check out the rest of the story here!
Join us 9/24-9/27 as we are exhibited in London as a part of London Design Festival curated by Matter of Stuff.
Fashion designer Iris van Herpen is known for her innovative approach to fashion and use of technology. For every collection Iris van Herpen designs, science plays an important role is her design process. Magnetic fields, 3D printing, and water are some of the materials she uses. She explores movement in relation the human body, having her garments change shape both while being worn and at rest. For her 3D printed transparent spike dress, she collaborated with architect Niccolo Casas, where there objective was to make a dress that embodied complexity and movement, and reacted to the body’s movement.
For her Spring/Summer 2015 collection she was inspired by magnetic fields. To make a her accessories she manipulated metal infused materials with magnets, making each piece appear slightly different.
The Crystallization dress was a collaboration between film director, Nick Knight and Daphne Guinness during a live broadcast. Daphne Guinness was captured being splashed with black and clear water using high speed cameras. Iris then used this footage to create the water dress.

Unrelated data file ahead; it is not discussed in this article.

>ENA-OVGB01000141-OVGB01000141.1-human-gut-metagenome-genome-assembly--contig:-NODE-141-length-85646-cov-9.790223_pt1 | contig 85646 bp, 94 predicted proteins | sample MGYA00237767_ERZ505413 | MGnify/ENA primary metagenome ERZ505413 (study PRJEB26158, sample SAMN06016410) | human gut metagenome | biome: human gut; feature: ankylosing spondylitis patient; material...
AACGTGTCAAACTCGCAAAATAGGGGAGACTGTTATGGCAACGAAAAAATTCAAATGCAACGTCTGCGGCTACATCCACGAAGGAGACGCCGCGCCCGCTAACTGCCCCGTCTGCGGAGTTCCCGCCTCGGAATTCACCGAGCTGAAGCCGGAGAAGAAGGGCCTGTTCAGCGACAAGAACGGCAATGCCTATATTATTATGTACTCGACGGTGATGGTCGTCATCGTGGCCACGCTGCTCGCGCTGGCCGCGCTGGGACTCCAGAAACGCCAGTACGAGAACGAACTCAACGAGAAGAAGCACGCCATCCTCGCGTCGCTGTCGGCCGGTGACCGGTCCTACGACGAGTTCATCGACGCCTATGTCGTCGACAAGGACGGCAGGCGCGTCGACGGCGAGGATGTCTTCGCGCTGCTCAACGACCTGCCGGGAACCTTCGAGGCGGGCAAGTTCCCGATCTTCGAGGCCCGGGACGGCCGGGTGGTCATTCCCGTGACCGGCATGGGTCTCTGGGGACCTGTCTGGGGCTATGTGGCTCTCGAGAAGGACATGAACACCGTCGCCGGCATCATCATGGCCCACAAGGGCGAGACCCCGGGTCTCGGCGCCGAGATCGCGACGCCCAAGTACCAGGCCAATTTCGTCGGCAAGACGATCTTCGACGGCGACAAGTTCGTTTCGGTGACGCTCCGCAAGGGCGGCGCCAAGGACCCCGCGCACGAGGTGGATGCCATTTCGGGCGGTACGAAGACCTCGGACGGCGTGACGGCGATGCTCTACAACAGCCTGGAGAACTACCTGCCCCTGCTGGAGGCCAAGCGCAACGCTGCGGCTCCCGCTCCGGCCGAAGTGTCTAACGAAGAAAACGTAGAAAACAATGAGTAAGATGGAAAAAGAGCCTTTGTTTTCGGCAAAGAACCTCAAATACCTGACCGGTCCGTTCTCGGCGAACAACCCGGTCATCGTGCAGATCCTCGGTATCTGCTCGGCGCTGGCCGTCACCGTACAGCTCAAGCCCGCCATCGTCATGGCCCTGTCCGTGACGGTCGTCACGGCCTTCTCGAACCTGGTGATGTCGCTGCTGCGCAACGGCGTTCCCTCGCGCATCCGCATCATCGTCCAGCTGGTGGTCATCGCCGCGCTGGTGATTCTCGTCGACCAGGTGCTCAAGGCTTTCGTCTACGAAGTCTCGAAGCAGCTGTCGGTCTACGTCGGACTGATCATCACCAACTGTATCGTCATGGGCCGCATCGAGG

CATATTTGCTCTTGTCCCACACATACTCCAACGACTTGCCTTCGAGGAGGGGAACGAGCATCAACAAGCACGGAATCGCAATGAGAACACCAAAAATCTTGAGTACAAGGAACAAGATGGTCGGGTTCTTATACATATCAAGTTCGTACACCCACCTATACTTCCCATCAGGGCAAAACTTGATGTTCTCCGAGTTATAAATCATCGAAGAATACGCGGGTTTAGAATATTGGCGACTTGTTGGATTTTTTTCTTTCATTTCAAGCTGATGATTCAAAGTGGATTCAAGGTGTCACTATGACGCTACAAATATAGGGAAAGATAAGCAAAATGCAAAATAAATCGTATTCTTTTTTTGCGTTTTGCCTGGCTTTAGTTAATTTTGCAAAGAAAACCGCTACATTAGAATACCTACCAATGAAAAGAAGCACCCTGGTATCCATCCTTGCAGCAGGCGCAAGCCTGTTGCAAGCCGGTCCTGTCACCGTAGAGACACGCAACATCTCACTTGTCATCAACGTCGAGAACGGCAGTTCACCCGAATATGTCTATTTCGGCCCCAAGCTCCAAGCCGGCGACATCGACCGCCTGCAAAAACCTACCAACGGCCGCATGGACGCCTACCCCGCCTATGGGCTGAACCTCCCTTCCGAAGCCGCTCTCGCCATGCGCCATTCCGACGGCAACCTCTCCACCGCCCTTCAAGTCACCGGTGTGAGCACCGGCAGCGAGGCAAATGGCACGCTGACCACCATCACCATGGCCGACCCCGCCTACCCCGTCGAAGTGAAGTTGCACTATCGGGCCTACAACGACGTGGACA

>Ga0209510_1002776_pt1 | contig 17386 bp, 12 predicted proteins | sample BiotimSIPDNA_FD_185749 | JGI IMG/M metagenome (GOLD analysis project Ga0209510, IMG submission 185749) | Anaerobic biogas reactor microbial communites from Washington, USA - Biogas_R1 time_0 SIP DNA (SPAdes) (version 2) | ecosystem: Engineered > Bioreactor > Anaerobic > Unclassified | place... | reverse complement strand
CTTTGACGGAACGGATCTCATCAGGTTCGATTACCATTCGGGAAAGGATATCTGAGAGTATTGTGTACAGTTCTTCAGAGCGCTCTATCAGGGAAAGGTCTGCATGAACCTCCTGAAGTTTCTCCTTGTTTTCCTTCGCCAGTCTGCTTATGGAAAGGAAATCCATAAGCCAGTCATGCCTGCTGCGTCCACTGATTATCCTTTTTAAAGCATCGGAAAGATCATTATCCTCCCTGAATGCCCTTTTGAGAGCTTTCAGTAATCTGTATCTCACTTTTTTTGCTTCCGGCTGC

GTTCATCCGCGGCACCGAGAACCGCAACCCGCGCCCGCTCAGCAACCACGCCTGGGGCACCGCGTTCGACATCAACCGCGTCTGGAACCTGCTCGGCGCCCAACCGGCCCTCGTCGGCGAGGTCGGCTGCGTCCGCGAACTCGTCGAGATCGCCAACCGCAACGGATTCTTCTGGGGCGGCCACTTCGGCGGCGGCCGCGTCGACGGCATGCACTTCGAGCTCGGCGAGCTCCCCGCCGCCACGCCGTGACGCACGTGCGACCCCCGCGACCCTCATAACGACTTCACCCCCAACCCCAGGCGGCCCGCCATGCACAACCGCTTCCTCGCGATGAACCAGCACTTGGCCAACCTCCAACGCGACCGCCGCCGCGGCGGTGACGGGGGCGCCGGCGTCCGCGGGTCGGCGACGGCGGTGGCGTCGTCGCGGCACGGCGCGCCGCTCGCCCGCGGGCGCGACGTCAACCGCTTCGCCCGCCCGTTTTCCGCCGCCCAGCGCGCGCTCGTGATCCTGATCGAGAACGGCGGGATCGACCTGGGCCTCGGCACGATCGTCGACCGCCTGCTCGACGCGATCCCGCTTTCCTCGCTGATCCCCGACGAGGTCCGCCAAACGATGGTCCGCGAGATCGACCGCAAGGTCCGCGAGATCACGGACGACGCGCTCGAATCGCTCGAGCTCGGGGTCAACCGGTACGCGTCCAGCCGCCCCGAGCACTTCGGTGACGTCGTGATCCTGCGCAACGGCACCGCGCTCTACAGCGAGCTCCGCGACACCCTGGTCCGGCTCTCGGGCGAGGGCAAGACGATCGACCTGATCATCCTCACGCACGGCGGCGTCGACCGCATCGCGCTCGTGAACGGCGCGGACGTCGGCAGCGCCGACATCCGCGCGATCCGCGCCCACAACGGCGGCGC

Sarah Oppenheimer creates installations that make the viewer question the physical space. She obscures and transforms ordinary rooms into spaces that manipulate the viewer’s perception of the physical space. She cuts angled holes in the walls to abstract the corners, making them seem like they could open like an accordion while waking through them. Visitors have even reported cases of vertigo. Although it is possible to walk through the holes, it still requires you to be very aware of your movements.
The lighting in the room plays an important role in contributing to the overall feeling. Oppenheimer adjusts the lighting according to what the predicted temperature of light in each room will be, and adjusts the illumination so that the solid painted white walls contain various tints. From a distance, the corners almost appear as abstract flat surfaces.
Jorinde Voigt’s drawings are an amalgam of thoughts, musical scores, forms, and words. Her works explores sound, movement, time, form, perception, and science, and translates it into something visual. She says, “My work is like music, you can enjoy it without being able to read the score.”
In 9 Times Philosphy, her second solo exhibition, she exhibited a series of drawings based on literary texts, including Wassily Kandinsky’s exchange of letters with Arnold Schonberg, Haikus by various Japanese poets, amongst many other writings. Voigt then uses a coded from of writing to transforms these texts into visual compositions. Although her process is very complex, the overall appearance of her drawings is ordered, yet still chaotic and unexpected.